Blain: This Week Could Be A Shocker

Blain's Morning Porridge - Jan 20th 2020 - Meltup to Meltdown?

“We should skip Mondays. The weekends give clients too much time to worry…”

Last week ended on yet more record highs.  Markets high-fiving all over the place.  Stock market cheerleaders are talking about new higher target levels - 15%+ gains this month already, and they expect more. The bulls see nothing to stop the longest and steepest stock market rally in 160 years going higher for longer.  Market’s just can’t get enough!  On the back of half-a-trade deal and pretty dismal Chinese numbers?  Meanwile, bond markets also soared on the back of record European sovereign order and a blowout Italian bond sale (!). Tesla is worth more than the rest of US autos combined, and no one blinked. Nothing seems to phase these markets. Doubts? Damn the torpedoes full steam ahead… 

Are you sure?

Stop Right There. This week could be a shocker. This could be a very big and very negative week. Perhaps it’s time to tighten your seat belt, and check the Brace Position card in the seatbelt.

What’s got me worried? 

I get calls all the time from chartists warning me of “significant” market formations signalling imminent shifts – I usually don’t pay much attention and ignore what I struggle to understand. But, late last week, no less than 3 of the chartists I’ve come to trust all called with the same warning: the charts all point to something significant about to happen

Taken together, three separate chartists hardly make a statistically significant market sample, but they all point the same way: Stocks - Down, Bonds – Up, Oil – Down, Gold – up and the beginning of a great secular shunt down for the Dollar against the Yuan.  

If they are right, then markets could get scary. Or maybe the charts are just playing mind-games with us. If you believe markets can only keep going higher – then Remember Blain’s Mantra No 1: Markets have but one objective: to inflict the maximum amount of pain on the maximum amount of participants.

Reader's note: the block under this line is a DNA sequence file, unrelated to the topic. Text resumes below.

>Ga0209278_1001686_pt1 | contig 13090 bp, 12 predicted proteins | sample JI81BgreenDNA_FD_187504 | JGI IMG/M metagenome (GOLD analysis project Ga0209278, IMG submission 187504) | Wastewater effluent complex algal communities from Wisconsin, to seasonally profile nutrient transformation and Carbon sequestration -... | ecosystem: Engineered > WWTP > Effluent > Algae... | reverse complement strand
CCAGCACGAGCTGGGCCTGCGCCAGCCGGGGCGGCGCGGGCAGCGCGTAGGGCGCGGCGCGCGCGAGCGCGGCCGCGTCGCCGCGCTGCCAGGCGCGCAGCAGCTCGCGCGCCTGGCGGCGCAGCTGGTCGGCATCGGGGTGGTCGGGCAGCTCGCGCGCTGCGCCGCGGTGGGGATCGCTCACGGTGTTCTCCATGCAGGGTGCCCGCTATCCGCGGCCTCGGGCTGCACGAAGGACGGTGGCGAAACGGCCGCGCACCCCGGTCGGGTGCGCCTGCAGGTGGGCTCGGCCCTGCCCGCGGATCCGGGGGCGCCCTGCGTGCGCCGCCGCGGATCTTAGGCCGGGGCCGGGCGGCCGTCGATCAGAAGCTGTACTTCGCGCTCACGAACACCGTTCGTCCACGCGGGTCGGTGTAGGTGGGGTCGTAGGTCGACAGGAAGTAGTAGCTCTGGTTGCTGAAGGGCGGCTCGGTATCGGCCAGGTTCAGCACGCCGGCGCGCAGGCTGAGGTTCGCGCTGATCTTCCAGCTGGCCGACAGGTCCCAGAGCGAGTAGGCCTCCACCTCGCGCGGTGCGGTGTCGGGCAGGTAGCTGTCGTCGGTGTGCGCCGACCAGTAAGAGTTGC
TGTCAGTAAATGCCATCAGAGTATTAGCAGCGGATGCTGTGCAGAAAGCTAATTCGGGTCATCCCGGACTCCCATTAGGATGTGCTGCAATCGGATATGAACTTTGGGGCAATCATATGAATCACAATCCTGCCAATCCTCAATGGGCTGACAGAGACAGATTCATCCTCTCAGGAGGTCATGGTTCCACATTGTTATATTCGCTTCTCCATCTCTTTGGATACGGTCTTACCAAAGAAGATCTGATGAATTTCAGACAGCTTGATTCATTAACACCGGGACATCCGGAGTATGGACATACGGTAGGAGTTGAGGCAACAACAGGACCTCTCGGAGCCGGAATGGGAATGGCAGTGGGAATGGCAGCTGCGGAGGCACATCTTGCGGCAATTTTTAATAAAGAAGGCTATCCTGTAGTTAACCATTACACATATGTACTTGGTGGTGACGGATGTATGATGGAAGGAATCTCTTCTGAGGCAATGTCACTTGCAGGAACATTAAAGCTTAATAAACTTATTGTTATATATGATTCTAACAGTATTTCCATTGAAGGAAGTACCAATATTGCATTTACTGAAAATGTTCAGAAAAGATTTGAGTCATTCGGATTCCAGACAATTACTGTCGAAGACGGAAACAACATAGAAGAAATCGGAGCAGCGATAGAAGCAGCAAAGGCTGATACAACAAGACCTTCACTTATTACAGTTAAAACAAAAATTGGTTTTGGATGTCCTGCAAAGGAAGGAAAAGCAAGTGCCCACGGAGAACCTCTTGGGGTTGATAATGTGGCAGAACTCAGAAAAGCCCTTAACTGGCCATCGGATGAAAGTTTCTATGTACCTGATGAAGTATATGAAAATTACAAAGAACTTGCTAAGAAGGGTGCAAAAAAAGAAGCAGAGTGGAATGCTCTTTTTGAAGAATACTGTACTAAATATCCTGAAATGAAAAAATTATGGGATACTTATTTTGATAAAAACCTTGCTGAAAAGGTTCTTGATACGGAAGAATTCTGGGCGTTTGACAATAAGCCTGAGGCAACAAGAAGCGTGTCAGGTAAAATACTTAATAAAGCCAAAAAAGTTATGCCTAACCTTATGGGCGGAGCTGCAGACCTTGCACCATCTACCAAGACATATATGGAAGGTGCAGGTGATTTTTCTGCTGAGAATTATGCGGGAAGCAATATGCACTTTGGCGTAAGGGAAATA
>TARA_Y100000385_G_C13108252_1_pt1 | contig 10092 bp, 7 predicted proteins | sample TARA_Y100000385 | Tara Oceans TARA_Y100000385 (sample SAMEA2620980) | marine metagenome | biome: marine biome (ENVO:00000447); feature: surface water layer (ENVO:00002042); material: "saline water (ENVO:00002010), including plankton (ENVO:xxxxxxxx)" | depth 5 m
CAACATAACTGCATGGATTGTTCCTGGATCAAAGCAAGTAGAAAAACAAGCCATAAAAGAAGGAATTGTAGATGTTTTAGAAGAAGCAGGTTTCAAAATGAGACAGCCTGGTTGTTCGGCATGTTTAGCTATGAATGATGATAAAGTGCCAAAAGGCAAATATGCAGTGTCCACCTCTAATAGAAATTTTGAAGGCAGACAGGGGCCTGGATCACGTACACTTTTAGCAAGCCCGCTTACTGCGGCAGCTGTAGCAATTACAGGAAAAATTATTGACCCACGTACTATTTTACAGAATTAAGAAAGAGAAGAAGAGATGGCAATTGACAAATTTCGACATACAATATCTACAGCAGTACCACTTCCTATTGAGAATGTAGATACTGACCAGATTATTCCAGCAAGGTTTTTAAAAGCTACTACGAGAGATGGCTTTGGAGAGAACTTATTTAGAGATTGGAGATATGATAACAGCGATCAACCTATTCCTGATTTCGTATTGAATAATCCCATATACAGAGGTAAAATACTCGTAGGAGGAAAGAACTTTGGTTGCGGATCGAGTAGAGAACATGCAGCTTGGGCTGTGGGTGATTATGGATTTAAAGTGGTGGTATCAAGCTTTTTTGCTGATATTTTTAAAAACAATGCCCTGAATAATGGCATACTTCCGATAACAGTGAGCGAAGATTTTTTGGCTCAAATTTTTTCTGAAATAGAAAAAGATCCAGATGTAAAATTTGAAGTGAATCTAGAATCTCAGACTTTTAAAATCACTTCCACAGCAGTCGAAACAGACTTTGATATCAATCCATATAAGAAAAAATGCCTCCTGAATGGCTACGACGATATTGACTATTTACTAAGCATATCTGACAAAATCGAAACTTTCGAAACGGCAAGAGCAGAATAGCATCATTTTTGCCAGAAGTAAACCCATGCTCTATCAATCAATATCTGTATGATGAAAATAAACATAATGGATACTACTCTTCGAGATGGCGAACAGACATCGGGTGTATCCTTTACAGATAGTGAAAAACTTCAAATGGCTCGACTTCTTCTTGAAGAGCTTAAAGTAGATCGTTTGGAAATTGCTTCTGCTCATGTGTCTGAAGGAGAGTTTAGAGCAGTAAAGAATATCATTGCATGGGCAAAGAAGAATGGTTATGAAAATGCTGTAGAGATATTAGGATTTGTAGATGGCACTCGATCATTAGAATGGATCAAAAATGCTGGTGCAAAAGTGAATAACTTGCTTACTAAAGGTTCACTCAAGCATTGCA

I don’t know enough about charting to make much of it myself, but I’ve seen enough to recognise the repetitive nature of market driven behaviour. Market patterns do repeat and are therefore worth paying attention to.  For instance, for a superb overview, that a look at my chum David Murrin’s website. His global forecasts and commentary DavidMurrin.co.uk). is worth a sign up to run through his chart-supported outlook and reading of the underlying forces at play. 

But don’t let charts ruin this beautiful Monday morning. Do a little due diligence yourself on how all monster rallies close. And then look at the economic reality and the factors that move markets. Ask yourself the following questions:

  1. How euphoric or exhausted are markets?
  2. Where are economic factors pushing prices? Growth, central bank policy, consumer confidence, and inflation. 
  3. How do political factors support prices? Geopolitics, domestic politics and uncertainty levels, 
  4. Do technical factors justify prices – price/earnings ratio, corporate earnings, Market cap to GDP (the Buffet factor),
  5. Is there an imminent trigger point on the horizon?
  6. Is the “No-See-Um event” risk elevated – clue: you never know
  7. How is firm is market confidence?

How did you score? 

You can’t deny Markets look to be in a state of dangerous euphoria – do they have the adrenaline left in the tank to move higher? 

Global growth looks back on track, but will remain slow due to ongoing trade uncertainty in Europe and China (better now a phase 1 deal has been done, but who really trusts each other?). Central banks remain accommodative – but what ammunition do they have to solve a new crisis? Consumer confidence remains nervous in the wake of low pay and uncertainty - Housing demand is rising in US and UK, but consumer spending is in flux (look at autos as buyers put off spending plans). There is record employment in the US and UK, but many jobs aren’t paying that much. There is no apparent inflation (outside financial assets) to worry about. 

Geopolitics looks more difficult than ever – the square off between the US and China isn’t over by a long-shot, and will be reflected in the big currency game – US$/Yuan. US protectionism and isolationism is causing fundamental uncertainty around the globe. Domestic populism isn’t really so much about the demonised shift-left, but an even more insidious rightwards lurch as countries become protectionist and anti-immigrant.